It’s not so far fetched. When I was growing up, my mother and us kids would not have been seen dead in an Op-shop. Now all the Op shops (8 of them!) where I live in Prahran in inner city Melbourne are doing a roaring trade with the young in ‘retro-fashion and ideas’ . It is also where I buy lots of great books – all from the deceased estates of old codgers – for my one-man ‘save Australia’s books project.’ A ‘whole new world’ from the past has been opened up to the young by these Op-shops. Hopefully that delight will re-occur with physical books in the future.

  • NarelleG says:

    Thank you Roger!!

    Just heard the principal at Ramsgate Primary has been playing a rapper song EVERY morning from Birdz; it is an anti-white song.
    Calls Cook a treacherous murder.

    Quirindi Year 12 English class has spent several days with the local natives leaning how to weave!!!!!

    Thank you for this paper Roger – I look forward to reading more!!

  • Elizabeth Beare says:

    Such a redolent and beautiful essay on aloneness rather than loneliness, and on the contemplation of nature, in the light of civilisation and its ills. Throughout world history, some people in many cultures have always chosen to live on these undisturbed fringes of social existence, seeking the silence in which to personally review life, death and the hand of fate, eschewing the world into which they were born and which failed to satisfy them. We know from scattered records, including the Bible and other ancient accounts, that far back then some were happy enough, others were religiously ecstatic, and some were simply in a sorry state..

    In Australia’s past as the ‘wide, brown land’ such isolation was often a matter of necessity, as those on the social fringes found a way to survive, as horsemen and trackers and itinerant workers, on the move as drovers and shearers and agricultural hands. Realistically too, we should recognise that there is often a sort of desperation in such ‘awayness’, a sad sort of resignation, a desire to disregard others and focus instead on only the self. Paradoxically, this can involve a certain ‘masking’ of the self, so that days can be filled with a sort of shutting down, a staring out, almost a blankness. Sometimes it is a calmness that seems admirable. Sometimes it is simply coping behaviour; one thinks of Lawson’s drover’s wife here.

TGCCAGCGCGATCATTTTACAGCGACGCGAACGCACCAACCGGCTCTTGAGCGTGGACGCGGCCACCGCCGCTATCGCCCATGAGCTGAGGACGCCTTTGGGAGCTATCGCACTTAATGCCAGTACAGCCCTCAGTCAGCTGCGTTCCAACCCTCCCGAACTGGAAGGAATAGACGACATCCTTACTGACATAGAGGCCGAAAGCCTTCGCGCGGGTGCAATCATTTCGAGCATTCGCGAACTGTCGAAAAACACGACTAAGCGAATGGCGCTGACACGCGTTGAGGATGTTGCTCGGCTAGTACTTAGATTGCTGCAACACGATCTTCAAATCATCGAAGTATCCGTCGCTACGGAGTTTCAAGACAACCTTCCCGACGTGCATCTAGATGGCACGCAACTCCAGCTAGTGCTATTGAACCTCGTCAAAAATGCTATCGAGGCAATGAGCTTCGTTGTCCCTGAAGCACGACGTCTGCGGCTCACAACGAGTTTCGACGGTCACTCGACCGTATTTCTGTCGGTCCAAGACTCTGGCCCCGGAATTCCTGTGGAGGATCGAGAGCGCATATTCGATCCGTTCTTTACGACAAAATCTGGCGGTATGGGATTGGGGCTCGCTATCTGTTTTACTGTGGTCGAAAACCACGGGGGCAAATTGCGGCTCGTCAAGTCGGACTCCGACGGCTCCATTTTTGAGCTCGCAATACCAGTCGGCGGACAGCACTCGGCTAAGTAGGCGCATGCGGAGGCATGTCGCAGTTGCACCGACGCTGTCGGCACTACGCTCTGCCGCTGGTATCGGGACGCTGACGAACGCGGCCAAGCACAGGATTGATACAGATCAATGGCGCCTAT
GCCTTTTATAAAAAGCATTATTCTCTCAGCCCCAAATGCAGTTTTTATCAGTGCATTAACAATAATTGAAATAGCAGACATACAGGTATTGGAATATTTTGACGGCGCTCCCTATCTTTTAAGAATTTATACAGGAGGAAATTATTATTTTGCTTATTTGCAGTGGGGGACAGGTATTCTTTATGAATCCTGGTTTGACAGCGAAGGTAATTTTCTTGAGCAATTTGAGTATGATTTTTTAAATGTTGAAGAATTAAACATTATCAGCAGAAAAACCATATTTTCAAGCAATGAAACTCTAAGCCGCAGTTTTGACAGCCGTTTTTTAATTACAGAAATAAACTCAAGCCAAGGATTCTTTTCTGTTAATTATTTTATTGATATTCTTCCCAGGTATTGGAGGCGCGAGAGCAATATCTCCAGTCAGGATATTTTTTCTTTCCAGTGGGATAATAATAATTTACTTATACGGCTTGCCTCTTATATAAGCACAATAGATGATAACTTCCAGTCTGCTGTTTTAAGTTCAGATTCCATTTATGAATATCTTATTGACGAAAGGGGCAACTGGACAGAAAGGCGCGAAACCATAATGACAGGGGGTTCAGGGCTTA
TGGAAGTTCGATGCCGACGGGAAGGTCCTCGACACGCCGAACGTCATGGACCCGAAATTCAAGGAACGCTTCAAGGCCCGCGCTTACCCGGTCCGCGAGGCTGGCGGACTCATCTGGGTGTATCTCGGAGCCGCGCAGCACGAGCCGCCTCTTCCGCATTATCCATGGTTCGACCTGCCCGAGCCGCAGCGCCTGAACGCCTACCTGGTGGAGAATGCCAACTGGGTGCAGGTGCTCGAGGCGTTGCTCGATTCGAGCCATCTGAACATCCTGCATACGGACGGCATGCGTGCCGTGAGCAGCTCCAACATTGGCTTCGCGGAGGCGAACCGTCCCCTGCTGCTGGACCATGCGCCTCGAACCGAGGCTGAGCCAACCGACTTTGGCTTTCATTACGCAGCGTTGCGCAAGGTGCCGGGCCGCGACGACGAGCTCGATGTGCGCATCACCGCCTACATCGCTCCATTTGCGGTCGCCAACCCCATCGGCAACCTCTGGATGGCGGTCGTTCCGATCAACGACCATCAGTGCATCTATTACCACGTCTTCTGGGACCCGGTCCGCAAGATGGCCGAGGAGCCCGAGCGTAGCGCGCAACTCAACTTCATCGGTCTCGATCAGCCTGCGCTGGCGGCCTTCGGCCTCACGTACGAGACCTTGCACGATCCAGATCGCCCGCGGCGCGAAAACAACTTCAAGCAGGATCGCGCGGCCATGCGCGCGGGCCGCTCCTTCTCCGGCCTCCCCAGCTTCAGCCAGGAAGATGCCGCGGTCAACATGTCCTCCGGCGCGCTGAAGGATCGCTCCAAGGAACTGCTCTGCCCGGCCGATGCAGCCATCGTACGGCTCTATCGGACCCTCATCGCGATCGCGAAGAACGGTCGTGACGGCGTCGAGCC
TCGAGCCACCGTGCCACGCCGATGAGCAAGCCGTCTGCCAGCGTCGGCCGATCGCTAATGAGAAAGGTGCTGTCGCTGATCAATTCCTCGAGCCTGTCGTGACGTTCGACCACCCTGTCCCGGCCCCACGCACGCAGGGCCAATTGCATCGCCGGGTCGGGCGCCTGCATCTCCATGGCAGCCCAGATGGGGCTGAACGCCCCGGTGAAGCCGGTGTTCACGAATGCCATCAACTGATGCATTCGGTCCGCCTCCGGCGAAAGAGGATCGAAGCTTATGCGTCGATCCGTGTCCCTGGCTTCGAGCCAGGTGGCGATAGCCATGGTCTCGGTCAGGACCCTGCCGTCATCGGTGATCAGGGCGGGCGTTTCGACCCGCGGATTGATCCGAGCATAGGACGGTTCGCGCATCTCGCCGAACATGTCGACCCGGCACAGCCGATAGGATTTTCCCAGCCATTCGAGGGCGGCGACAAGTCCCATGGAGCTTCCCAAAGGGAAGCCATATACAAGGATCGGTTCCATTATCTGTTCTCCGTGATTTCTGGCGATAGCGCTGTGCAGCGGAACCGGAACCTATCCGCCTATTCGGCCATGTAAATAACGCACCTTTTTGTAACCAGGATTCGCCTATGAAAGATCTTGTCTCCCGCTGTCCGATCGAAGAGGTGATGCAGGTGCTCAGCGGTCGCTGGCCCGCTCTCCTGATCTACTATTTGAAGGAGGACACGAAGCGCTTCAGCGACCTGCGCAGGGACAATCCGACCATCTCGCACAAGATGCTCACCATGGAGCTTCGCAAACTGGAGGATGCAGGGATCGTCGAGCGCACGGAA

I am 82 years old in one month, and spent some formative years in early adolescence in the hot and lonely share-farming and dairy backblocks of what was then a small settlement on Sydney’s western railway steam-train line called Mt. Druitt, true rural scrabble country. I remember hearing of a local woman who went out west regularly with her husband, a fencer, who decided to ‘punish’ her during these months-long trips by refusing to speak to her; she had no other social contact during these trips, although he did. Such tales emphasised that life was tough and one’s ‘lot’ was to accept it and be glad it wasn’t worse. It was not unusual in those days of the early to mid-fifties of the last century in this region to still see a swaggie humping his bluey along the dusty dirt roads in his broken old boots, stopping among rural folk to sleep in a barn and ask for some water and a crust, an old workie down on his luck.

    We had hermits living nearby too: old Mr. Major across the road and down a bush track was one of them. He had put up a bag and old bottles humpy, where I used to visit him and listen to his tales, not all of them believable. Then, bored, I’d leave him to his possums, magpies, memories and his scratching mutt of a dog. My own father ended up like that up the north coast of NSW, in a chocked-up broken caravan out bush, warmed at night by his dog, surrounded by the few cows he had left on agistment, whom he loved far more than people. Lightning Ridge, when I visited there twelve years ago, had quite a few in the settlement outskirts living like this.

    In my thirties, an anthropologist by training and inclination, I visited with a few elderly aboriginal people in central-western NSW who refused the alcoholic disturbances of the ex-mission village and had stayed in isolated humpies looking over some sacred hills, happy to die there, taking their old world of sacred ceremonies and on-the-run bushrangers with them. It was fonder in memories than it was in the living of it though; they made that plain to me, caught as they had been with a head full of of the old ways, including its deprivations, and a need to adapt to the new.

    Attenborough seems to have captured some of this, the Old Australia that we of a fading-out generation once knew of wherever we lived. Good to see Quadrant publishing essays like this still, as well as the current affairs it does so well.